Sunday, 17 May 2015

The Pirates of Penzance at ENO, or, An Un-Advertised Concert Performance

For years now (and indeed again next season) ENO has relied on Jonathan Miller's venerable Mikado as a reliable revival. How the management must have hoped that hiring Mike Leigh on the back of Topsy-Turvy to direct Pirates of Penzance would furnish them with an alternative such show. But it was not to be.

Let us start, however, with the positives. This is a pretty good show musically. There are no weak links in that department among the soloists and two stand-out performances from Joshua Bloom as the Pirate King and Claudia Boyle as Mabel. It is perhaps no coincidence that those two are also the most successful individuals in transcending Leigh's lifeless production. Among the rest Robert Murray sings well as Frederic, but lacks stage presence, and all the chemistry in their partnership comes from Boyle. Andrew Shore hams it up as the Major-General – fine in theory in this rep, but it needs to be a bit more tongue in cheek. There were flashes of promising presence from Alexander Robin Bloom's Samuel, Soraya Mafi's Edith and Lydia Marchione's Isabel – a more talented director could have made something of them all, Leigh pretty completely fails. The singing and playing of chorus and orchestra under the direction of David Parry is of a good standard, but I couldn't help feeling in places (the Act 2 double chorus and Hail Poetry are obvious examples) that the chorus needed more vocal weight.

But the big problem with this show is Mike Leigh's direction, or, frankly, lack of it. For the vast majority of the evening people simply stand and deliver their parts. There's sadly insufficient interaction between the principals and as for the chorus I found myself increasingly wondering whether they had been given any direction at all. Those performers who are able to be just that bit larger than life, without carrying it too far, are able to lift some scenes, but otherwise it just feels dull and lifeless. Nowhere is this more the case than in the big musical numbers which cry out for activity. Francesca Jaynes is credited as choreographer, there is for most of the evening little evidence of her having actually performed that role. Musical number after musical number is delivered by groups of people staring straight out at you and hardly moving. It drove this audience member, who recalled the joyous liveliness of many an amateur production of this repertoire, increasingly to despair.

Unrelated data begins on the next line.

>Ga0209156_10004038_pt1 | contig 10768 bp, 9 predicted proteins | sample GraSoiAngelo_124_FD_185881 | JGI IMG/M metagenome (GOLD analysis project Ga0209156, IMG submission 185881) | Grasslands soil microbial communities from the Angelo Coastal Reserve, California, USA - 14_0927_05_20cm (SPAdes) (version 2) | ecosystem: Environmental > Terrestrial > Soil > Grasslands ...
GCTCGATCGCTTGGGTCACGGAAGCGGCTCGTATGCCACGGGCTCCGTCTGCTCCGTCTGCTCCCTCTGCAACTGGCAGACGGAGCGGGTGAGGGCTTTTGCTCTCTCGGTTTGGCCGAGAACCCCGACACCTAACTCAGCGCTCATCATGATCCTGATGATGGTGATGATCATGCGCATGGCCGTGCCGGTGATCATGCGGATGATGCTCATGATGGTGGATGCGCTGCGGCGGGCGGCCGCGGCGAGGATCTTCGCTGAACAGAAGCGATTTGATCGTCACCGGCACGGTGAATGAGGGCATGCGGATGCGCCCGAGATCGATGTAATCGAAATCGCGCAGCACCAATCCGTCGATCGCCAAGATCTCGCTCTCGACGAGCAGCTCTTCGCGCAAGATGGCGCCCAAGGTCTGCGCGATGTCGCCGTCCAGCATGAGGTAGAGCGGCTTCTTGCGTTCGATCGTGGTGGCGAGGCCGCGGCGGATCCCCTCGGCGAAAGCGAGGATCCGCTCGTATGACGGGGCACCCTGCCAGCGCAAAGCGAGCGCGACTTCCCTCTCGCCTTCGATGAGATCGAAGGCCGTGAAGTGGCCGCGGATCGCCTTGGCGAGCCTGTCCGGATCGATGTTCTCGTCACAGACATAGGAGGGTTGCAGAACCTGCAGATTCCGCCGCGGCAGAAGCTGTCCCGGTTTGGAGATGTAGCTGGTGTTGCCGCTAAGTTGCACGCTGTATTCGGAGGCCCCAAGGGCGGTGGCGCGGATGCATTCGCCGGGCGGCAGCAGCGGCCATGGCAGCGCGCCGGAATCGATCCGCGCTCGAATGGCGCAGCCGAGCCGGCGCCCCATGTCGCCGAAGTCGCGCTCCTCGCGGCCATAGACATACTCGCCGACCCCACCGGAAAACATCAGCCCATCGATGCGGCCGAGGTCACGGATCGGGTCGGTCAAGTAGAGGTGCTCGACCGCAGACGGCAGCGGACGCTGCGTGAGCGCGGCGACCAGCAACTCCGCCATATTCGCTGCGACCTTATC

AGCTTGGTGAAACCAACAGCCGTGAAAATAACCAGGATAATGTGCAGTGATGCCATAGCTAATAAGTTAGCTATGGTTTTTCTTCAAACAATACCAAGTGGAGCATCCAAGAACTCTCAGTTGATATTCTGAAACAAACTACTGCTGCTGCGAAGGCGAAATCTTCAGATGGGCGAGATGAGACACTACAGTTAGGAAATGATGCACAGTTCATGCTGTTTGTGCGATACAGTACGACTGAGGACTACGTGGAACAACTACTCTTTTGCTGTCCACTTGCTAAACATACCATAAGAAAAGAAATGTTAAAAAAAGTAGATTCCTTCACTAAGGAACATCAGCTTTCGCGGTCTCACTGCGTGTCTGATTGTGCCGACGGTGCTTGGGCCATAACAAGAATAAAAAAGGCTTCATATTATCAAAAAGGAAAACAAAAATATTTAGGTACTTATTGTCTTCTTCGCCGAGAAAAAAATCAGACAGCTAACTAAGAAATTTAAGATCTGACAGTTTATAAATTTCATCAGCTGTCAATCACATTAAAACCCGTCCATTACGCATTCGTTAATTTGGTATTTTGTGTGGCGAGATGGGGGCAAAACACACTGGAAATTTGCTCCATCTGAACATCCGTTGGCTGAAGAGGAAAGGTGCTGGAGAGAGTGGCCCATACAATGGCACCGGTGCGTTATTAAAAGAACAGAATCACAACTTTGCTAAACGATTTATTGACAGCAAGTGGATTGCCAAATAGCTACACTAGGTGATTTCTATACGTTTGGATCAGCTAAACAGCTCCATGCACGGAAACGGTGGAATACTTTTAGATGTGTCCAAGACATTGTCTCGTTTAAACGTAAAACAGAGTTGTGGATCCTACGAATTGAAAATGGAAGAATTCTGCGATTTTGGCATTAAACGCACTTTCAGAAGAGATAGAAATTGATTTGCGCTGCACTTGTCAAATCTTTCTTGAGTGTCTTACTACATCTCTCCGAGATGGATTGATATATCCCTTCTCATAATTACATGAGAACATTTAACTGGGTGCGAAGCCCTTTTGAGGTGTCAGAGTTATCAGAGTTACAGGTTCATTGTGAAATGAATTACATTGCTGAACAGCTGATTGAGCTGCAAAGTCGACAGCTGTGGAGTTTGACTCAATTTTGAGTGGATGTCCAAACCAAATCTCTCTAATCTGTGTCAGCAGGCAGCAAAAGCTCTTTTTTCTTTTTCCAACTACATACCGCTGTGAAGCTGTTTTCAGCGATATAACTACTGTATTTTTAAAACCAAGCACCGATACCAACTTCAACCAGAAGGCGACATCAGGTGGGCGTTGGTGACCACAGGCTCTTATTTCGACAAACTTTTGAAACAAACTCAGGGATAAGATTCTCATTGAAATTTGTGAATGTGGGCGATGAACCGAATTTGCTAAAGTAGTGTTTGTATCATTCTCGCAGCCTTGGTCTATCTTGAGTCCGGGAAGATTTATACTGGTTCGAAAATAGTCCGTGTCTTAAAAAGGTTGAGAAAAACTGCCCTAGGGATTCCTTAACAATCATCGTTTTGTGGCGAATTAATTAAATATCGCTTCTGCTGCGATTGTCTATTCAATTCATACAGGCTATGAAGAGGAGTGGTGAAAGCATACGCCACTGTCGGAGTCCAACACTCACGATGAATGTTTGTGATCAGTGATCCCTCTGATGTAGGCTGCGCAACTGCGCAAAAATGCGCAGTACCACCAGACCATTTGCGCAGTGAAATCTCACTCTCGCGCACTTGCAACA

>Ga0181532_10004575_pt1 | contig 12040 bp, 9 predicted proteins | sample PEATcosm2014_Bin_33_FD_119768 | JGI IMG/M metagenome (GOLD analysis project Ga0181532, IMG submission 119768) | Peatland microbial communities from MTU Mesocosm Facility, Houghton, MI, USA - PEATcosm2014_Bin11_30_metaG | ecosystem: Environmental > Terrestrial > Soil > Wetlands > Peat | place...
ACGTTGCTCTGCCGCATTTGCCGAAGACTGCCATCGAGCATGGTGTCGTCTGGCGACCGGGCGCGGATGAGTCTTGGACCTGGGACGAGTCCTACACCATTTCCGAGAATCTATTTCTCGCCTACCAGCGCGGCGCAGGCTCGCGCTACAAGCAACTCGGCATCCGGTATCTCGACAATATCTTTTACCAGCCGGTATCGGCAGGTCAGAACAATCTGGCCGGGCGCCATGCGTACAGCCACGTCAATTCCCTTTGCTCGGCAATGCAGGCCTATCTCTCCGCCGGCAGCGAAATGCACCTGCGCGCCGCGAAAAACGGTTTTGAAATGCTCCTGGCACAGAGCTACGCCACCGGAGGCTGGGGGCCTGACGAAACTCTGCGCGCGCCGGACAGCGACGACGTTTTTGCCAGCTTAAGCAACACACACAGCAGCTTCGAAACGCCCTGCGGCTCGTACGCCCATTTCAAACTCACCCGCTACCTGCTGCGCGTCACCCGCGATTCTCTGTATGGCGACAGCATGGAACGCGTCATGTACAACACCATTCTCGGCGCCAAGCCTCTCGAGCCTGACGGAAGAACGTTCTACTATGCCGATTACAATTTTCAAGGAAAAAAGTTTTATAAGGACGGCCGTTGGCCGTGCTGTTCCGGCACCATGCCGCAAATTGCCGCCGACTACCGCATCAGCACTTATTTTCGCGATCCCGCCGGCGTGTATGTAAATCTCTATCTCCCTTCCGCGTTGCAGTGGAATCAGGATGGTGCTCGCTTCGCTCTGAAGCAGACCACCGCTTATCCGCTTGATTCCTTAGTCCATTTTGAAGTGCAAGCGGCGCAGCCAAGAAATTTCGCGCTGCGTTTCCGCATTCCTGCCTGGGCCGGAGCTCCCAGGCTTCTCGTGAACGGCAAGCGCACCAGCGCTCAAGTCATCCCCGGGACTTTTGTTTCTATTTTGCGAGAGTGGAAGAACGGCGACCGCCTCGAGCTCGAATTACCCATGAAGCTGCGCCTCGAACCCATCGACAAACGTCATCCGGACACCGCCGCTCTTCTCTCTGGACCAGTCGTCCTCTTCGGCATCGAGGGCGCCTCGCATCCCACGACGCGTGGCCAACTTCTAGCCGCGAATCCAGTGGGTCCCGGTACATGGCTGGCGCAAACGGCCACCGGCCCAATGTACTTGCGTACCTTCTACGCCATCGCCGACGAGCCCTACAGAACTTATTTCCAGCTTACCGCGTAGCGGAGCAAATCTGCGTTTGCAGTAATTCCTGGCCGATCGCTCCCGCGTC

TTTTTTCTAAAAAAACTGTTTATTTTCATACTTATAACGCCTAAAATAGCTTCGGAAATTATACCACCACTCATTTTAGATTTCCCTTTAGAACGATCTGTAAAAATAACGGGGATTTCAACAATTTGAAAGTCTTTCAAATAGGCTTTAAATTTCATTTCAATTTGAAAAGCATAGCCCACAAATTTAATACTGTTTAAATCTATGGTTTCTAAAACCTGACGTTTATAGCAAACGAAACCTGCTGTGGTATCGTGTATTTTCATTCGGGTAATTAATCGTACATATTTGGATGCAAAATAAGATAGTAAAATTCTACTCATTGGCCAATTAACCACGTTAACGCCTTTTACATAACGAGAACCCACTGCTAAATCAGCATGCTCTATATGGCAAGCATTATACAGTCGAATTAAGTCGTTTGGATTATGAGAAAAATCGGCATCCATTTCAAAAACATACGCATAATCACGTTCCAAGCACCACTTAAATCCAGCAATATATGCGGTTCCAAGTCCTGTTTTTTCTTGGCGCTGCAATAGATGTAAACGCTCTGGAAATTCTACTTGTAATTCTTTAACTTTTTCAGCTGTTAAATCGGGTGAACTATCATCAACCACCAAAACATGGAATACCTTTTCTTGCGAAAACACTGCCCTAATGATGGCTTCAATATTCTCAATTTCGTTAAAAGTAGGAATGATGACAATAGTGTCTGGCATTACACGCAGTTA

Oh, and then there's the set (by Alison Chitty), or lack of it – which looked to me like another piece of evidence for the money worries the company keeps denying it has. A couple of brightly painted flats (which occasionally open and close), two sets of stairs, and one portrait of Queen Victoria (inexplicably applauded by the audience) is about your lot. The stage area is frequently reduced in a manner which recalled the company's disastrous Kismet, and led me to conclude that Leigh and his choreographer were doing so to disguise the fact that they had so little idea what to do with the company when it was on stage.

Around me at the end there was warm applause. Reviews have been kind. I cannot escape the feeling that if this had been staged by a director less well known than Leigh it would have met with much less sympathy. For me it committed the cardinal theatrical sin of being boring. It is not unrevivable, but it doesn't deserve to be.

1 comment:

  1. Bizarre assessment. Can't agree. There's loads of detail - and much more discipline than in, say, Gilliam's Berlioz. I laughed, I was never bored. So it comes down to opinion rather than fact.

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